Is standardization the key to CAD/CAM's future?

2011 01 05 11 23 11 200 Hands Shaking Deal 70

A Canadian software developer and intraoral scanner manufacturer is working with some of the leading providers of dental CAD/CAM equipment, materials, and services to spearhead software standardization in digital dentistry.

In March, Dental Wings joined forces with 3M ESPE and Straumann to create an open standard software platform for use across a range of dental applications. At the same time, 3M ESPE and Straumann announced their intention to adopt the Dental Wings Operating Software (DWOS) platform as the core software in their CAD/CAM systems.

More recently, Absolute Ceramics joined the standardization initiative, which is intended to enhance flexibility, simplicity, and convenience for users of dental CAD/CAM systems and save them time, money, and investment risk, according to Naoum Araj, president of Dental Wings. In addition, Straumann further demonstrated its commitment to the standardization effort by taking a 30% equity stake in Dental Wings, Araj noted.

“Dental professionals should no longer be locked into specific scanning or manufacturing systems.”
— Naoum Araj, president, Dental Wings

"When we formed this company in 2007, we recognized that the market was moving to more open platforms and that the dental market was going to be similar to any other industrial market in this respect," he said. "So we built DWOS on a robust manufacturing platform with real production management processes."

DWOS is a commercially available, open software system that offers dental laboratories the flexibility of designing prosthetics using data from multiple systems and sources, including in-lab model scans, chairside intraoral scans, and impression scans received directly from dental practices. In addition, several intraoral scanners are now compatible with DWOS, enhancing convenience and offering users access to a broader range of CAD/CAM services and providers.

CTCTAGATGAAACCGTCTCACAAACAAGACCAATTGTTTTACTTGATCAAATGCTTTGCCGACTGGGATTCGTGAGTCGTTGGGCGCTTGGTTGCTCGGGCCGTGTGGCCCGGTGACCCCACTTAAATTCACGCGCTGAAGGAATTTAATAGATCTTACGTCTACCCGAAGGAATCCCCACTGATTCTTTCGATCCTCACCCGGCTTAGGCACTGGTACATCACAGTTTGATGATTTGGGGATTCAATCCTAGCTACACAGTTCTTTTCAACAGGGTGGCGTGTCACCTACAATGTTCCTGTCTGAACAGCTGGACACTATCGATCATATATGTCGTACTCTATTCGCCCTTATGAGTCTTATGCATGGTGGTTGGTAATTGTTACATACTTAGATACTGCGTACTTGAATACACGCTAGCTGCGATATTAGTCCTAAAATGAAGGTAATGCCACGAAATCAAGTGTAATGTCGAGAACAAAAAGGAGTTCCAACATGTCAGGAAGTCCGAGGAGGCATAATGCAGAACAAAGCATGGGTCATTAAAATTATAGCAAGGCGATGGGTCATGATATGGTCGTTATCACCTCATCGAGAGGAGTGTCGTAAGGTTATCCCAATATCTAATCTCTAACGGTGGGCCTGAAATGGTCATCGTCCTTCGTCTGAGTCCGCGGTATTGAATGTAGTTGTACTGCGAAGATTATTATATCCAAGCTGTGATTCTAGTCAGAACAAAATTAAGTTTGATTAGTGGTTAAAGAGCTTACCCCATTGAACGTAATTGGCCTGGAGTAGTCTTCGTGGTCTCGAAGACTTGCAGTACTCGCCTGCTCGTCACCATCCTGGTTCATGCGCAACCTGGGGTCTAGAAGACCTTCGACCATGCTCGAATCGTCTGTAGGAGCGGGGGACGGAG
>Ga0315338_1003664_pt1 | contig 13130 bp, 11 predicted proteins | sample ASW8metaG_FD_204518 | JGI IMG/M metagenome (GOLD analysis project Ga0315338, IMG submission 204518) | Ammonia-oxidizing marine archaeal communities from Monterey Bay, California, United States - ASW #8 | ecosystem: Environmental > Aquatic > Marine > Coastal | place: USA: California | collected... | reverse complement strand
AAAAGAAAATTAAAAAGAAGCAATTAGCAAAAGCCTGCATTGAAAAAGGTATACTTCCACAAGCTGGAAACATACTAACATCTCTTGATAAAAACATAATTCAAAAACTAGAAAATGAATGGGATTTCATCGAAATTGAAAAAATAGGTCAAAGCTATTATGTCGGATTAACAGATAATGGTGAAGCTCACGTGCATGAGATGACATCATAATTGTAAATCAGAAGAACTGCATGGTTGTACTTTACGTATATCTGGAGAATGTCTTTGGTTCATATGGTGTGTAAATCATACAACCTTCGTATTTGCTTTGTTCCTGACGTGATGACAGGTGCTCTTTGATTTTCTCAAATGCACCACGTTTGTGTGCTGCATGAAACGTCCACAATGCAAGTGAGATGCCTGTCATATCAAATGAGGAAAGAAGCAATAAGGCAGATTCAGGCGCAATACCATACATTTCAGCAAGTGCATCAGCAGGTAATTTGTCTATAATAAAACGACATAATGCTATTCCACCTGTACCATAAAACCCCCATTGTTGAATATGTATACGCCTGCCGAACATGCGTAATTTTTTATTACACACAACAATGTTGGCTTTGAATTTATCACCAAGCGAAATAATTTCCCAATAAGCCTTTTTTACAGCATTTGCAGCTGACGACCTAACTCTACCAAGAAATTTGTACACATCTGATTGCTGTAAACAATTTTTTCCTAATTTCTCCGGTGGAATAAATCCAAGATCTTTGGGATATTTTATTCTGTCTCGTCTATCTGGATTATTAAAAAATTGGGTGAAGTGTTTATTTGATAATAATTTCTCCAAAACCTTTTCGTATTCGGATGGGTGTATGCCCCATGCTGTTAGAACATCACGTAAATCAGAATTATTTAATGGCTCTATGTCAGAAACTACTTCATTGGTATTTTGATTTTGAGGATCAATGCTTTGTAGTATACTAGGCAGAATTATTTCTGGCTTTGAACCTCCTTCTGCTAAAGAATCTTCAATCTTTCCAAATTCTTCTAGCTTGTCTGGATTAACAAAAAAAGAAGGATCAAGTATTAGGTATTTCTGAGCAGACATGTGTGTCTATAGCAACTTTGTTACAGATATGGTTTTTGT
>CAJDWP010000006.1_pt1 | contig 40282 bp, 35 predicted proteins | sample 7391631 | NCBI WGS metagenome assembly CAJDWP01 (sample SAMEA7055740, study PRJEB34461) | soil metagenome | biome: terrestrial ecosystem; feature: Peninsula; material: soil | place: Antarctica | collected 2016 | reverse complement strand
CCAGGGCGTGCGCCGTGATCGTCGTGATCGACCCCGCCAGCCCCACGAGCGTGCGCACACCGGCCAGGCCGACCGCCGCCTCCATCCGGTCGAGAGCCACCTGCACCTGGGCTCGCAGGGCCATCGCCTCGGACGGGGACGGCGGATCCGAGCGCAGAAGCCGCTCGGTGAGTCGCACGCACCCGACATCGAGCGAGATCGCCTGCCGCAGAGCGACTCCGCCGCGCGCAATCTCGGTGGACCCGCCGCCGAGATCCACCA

In addition to the DWOS platform, Dental Wings offers three intraoral scanners, all powered by DWOS.

"We do all software development in-house and have about 50 employees," Araj said. "We are fully dedicated to dental CAD/CAM and have total control of the technology we are delivering."

To date, the company has delivered nearly 2,000 scanners to customers all over the world, including North America, South America, Europe, and Asia, he added, and the software is currently available in 12 languages.

Open vs. closed

The key component of the company's strategy is to offer dental practitioners and dental labs more flexibility and capabilities when using digital impressioning systems, Araj explained.

"What dentists and dental labs are looking for is to have the flexibility to use their scanners and design software the way they want and not be limited to a given material, process, or manufacturer," he said. "But they are also looking for the 'guaranteed' results that closed systems can offer. DWOS offers the best of both worlds. Users can get predictable results by following the manufacturers’ recommended process workflows and design rules."

Dental professionals should no longer be locked into specific scanning or manufacturing systems, and we believe that a common platform will revolutionize the dental industry, he emphasized.

"We offer,the advantages of “open” systems together with the predictability of “closed” systems by working with all the major companies to make sure users have access to their CAD/CAM processes through the DWOS platform," he said. "We want to work with all other dental companies to include their materials, and to integrate their processes and controls into DWOS."

Dental Wings also believes that getting all dental CAD/CAM providers to work together in a standardized environment will spur greater adoption of digital impressioning by practitioners, Araj added.

"The growth in digital dentistry is limited to 2% to 3% because dentists are confused," he said. "There are too many digital impressioning products on the market. None of the dental firms are competing on software;they are all interested in materials, manufacturing processes, implants, prostheses, etc. So this is where an independent software company like Dental Wings can add value and offer a standard solution."

The dental industry is maturing to the point that "we realize dental labs can't be trained on 25 different software systems," he added. "Right now every company has its own software that allows you to design a crown 25 different ways. Can you imagine the headache of this for the dentist and dental lab? We think this is why many dentists are hesitating to invest in this technology. We don't need 25 ways to design a crown or a custom abutment."

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